Our current research in skeletal, muscular and joint disorders

 

Cell-based assays to detect ‘low-affinity’ antibodies against acetylcholine receptors or antibodies against other neuromuscular junction antigens in canine myasthenia gravis

Research Fellowship Grant: £70,000 awarded in 2023

Institution: University of Cambridge

Myasthenia results from defective transmission at the neuromuscular junction, and is characterised by fatigable skeletal muscle weakness. It can be inherited, but is more commonly acquired (called myasthenia gravis) and is caused by pathogenic autoantibodies targeting the neuromuscular junction. The major antibody target is the nicotinic acetylcholine receptor (AChR), and disease in dogs is confirmed by quantifying AChR autoantibodies using a serological radioimmunoassay (RIA).

A proportion of dogs presenting with suspected myasthenia gravis have no detectable AChR antibodies in this assay, but some are predicted to have low-affinity antibodies against AChRs or other neuromuscular junction proteins. These are not detected by traditional RIA, but could be detected by cell-based assays, as in humans.

Our first Research Fellowship was awarded to a study that will explore whether cell-based assays can detect low-affinity antibodies that are undetected by RIA in dogs with seronegative myasthenia gravis. In future, we expect cell-based assays to be used as a second line diagnostic assay to investigate dogs highly suspected for myasthenia gravis, but who have shown negativity by RIA. An improvement in antibody detection would increase the number of dogs correctly diagnosed that can receive prompt and targeted treatment, resulting in a better outcome.

 

Validation and pathway analysis of biomarkers of canine cruciate ligament disease

Student Research Project Grant: £2,600 awarded in 2023 (funded by The Debs Foundation)

Institution: University of Liverpool

Injuries to the canine cruciate ligament result in severe pain and lameness, and may lead to development of degenerative joint disease such as knee osteoarthritis. They also have a high economic cost, and no current treatments target the prevention of ligament degradation and eventual rupture. This undergraduate project will look at the potential of small molecule biomarkers to indicate disease, and explore the roles they play to identify potential therapeutic targets.

 

Evaluation of synovial cytokine concentrations in dogs with degenerative joint disease, immune mediated polyarthritis and septic arthritis

Clinical Research Project Grant: £2,000 awarded in 2022

Institution: Vet4Life, Teddington

Septic arthritis, degenerative joint disease and immune mediated polyarthritis are painful diseases that can have a devastating impact on the quality of life of affected dogs, and in some cases result in euthanasia. This project aims to identify a biomarker or panel of biomarkers that can be measured on synovial fluid to distinguish between the diseases and help with their prognoses.

 


Past research funded in this area

 

Characterising implant-associated infection and aseptic loosening of total hip replacements in a large cohort of dogs from the BVOA-UoL canine hip registry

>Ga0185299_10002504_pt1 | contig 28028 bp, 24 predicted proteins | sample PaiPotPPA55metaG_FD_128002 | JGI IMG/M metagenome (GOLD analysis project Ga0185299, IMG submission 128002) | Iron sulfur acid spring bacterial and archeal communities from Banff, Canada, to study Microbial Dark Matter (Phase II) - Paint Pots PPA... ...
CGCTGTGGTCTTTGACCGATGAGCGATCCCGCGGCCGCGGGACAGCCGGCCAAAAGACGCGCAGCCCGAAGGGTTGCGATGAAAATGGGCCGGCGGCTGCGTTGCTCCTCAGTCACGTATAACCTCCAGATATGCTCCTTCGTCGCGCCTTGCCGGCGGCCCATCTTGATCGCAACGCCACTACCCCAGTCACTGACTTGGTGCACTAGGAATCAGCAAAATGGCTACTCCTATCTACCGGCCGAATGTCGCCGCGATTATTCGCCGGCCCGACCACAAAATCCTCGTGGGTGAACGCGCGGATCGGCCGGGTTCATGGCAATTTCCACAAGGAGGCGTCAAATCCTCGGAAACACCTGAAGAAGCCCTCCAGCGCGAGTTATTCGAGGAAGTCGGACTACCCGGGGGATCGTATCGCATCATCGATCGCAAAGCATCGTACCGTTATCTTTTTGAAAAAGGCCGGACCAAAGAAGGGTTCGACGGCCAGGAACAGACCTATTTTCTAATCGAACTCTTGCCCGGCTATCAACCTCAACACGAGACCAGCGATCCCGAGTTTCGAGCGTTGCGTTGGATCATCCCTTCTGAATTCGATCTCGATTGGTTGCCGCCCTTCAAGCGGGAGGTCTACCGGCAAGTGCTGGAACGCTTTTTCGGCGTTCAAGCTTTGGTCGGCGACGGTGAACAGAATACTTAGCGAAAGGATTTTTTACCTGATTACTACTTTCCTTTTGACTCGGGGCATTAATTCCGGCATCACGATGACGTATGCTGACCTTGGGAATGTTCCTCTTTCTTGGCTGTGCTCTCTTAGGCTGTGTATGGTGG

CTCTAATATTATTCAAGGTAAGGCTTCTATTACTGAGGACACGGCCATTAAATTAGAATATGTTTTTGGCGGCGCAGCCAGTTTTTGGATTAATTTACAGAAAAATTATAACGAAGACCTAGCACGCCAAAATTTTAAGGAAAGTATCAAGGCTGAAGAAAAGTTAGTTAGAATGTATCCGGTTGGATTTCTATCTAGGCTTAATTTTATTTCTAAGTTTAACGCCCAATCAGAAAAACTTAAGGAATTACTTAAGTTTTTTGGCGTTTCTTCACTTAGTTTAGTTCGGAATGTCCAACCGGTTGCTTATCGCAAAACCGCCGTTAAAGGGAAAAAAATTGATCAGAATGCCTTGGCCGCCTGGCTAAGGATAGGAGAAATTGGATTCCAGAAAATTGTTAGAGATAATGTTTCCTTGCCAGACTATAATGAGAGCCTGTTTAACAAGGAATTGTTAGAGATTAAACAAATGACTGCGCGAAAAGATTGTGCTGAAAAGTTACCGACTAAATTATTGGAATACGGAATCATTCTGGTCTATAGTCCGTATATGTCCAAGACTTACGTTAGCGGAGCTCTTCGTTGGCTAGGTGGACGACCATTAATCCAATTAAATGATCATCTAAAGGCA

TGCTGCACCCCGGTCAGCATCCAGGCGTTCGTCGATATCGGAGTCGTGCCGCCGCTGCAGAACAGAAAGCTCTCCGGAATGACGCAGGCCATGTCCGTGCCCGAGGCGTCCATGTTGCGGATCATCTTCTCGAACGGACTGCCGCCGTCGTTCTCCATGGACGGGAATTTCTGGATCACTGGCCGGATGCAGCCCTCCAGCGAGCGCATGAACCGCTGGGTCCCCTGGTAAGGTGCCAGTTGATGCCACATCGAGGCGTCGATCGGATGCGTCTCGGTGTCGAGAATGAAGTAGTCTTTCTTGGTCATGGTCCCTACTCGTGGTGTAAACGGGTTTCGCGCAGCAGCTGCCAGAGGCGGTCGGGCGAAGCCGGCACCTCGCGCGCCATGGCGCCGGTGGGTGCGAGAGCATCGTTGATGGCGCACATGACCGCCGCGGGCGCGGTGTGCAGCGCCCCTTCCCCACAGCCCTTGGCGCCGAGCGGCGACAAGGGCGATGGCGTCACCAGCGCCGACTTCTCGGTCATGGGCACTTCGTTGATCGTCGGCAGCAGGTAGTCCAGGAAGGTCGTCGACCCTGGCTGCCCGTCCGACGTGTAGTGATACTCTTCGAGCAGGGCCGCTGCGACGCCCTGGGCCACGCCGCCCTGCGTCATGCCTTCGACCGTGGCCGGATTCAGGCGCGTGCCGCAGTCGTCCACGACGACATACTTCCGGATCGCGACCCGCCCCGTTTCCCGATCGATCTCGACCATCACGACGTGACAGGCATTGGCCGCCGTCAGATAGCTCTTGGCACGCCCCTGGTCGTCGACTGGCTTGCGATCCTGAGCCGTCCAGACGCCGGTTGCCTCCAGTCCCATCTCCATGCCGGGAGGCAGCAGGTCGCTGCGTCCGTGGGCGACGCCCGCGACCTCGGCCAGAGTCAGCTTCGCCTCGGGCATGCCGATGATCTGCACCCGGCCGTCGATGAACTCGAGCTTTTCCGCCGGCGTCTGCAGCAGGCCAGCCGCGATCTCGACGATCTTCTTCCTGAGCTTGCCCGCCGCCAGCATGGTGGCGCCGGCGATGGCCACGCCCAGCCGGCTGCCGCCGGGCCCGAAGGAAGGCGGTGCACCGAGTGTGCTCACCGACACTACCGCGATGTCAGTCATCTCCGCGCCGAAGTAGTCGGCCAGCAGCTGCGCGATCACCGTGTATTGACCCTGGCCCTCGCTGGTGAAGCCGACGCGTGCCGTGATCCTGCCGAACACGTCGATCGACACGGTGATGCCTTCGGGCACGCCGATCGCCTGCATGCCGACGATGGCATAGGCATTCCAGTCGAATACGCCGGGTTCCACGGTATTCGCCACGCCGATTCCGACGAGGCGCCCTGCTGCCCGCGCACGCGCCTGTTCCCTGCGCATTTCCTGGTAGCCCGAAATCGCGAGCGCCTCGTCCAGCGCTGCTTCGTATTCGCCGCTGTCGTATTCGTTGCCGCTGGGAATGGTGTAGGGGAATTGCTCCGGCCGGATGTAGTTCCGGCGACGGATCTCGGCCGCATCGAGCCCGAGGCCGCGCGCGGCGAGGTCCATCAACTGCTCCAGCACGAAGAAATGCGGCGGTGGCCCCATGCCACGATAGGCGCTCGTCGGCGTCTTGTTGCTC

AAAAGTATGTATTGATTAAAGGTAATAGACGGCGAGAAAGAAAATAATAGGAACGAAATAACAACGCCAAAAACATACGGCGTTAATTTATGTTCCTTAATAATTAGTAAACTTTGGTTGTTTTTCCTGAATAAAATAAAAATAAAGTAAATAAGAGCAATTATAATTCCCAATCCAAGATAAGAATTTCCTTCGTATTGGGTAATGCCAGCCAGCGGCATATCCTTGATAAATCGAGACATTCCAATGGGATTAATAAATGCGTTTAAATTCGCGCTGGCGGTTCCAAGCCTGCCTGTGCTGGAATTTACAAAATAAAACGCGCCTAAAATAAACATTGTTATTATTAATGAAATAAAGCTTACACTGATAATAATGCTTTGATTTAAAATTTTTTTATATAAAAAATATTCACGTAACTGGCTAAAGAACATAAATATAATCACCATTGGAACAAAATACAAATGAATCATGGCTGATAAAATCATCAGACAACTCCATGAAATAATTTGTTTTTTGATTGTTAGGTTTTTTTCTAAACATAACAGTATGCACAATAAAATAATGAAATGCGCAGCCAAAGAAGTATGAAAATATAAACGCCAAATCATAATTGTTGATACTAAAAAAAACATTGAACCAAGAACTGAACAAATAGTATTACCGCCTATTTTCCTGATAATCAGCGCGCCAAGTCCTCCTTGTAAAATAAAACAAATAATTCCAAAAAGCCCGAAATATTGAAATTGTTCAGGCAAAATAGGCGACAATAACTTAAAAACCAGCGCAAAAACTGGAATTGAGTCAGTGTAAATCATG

Student Research Project Grant: £2,500 awarded in 2020

Institution: University of Bristol

This undergraduate project retrospectively described common radiographic features in cases of septic and aseptic loosening of canine total hip replacement (THR) implants and measured inter- and intra-observer reliability for the radiographic assessment of loose THR implants.

Clinical records and radiographs were obtained for 33 cases. In the first review, notable reported features included periosteal reaction (75.8% of cases), femoral remodelling (72.0%), acetabular remodelling (48.5%), implant subsidence (25.0%) and implant rotation (18.9%). Surgeons deemed the stem sizing and positioning post-THR were correct in 71.2% and 59.1% of cases, respectively. However, these results were inconsistent with the second review. The orthopaedic surgeons correctly identified 27.3–66.7% of cases as septic or aseptic. Inter-rater reliability was 0.03–0.5 for each variable in the first round and all were <0.16 in the second round. These results suggest that even experienced observers have low agreement when assessing radiographs of THR implant loosening, suggesting that septic and aseptic loosening are difficult to diagnose and differentiate between from radiographs alone.

 

Determining predictive metabolomic biomarkers for meniscal injuries in dogs with cranial cruciate ligament rupture using stifle joint synovial fluid

Master’s Degree by Research Grant: £32,927 awarded in 2020

Institution: University of Liverpool

Canine cruciate ligament disease, arising from canine cruciate ligament rupture (CCLR), is one of the most common causes of hindlimb lameness in dogs. Because of its proximity to joint structures that can become altered during disease processes, synovial fluid is a promising source of biomarkers for disease. This master’s degree used proton nuclear magnetic resonance spectroscopy (1H NMR) to examine the metabolomic profile of stifle joint synovial fluid from dogs with cranial cruciate ligament rupture with and without meniscal injuries, to aid the development of a simple minimally invasive test.

154 samples of canine synovial fluid were included in the study from dogs with CCLR without meniscal injury (n=72), those with CCLR with meniscal injury (n=65), and those with no CCLR and no meniscal injury (the control group, n=17). Mobile lipids in the synovial fluid were found to be significantly increased with meniscal injury.

This identification of potential biomarkers of meniscal injury could allow for the development of a simple, inexpensive, minimally invasive test, to diagnose meniscal injuries and reduce the need for surgical diagnosis.

Read our article about the study and access the publication in JSAP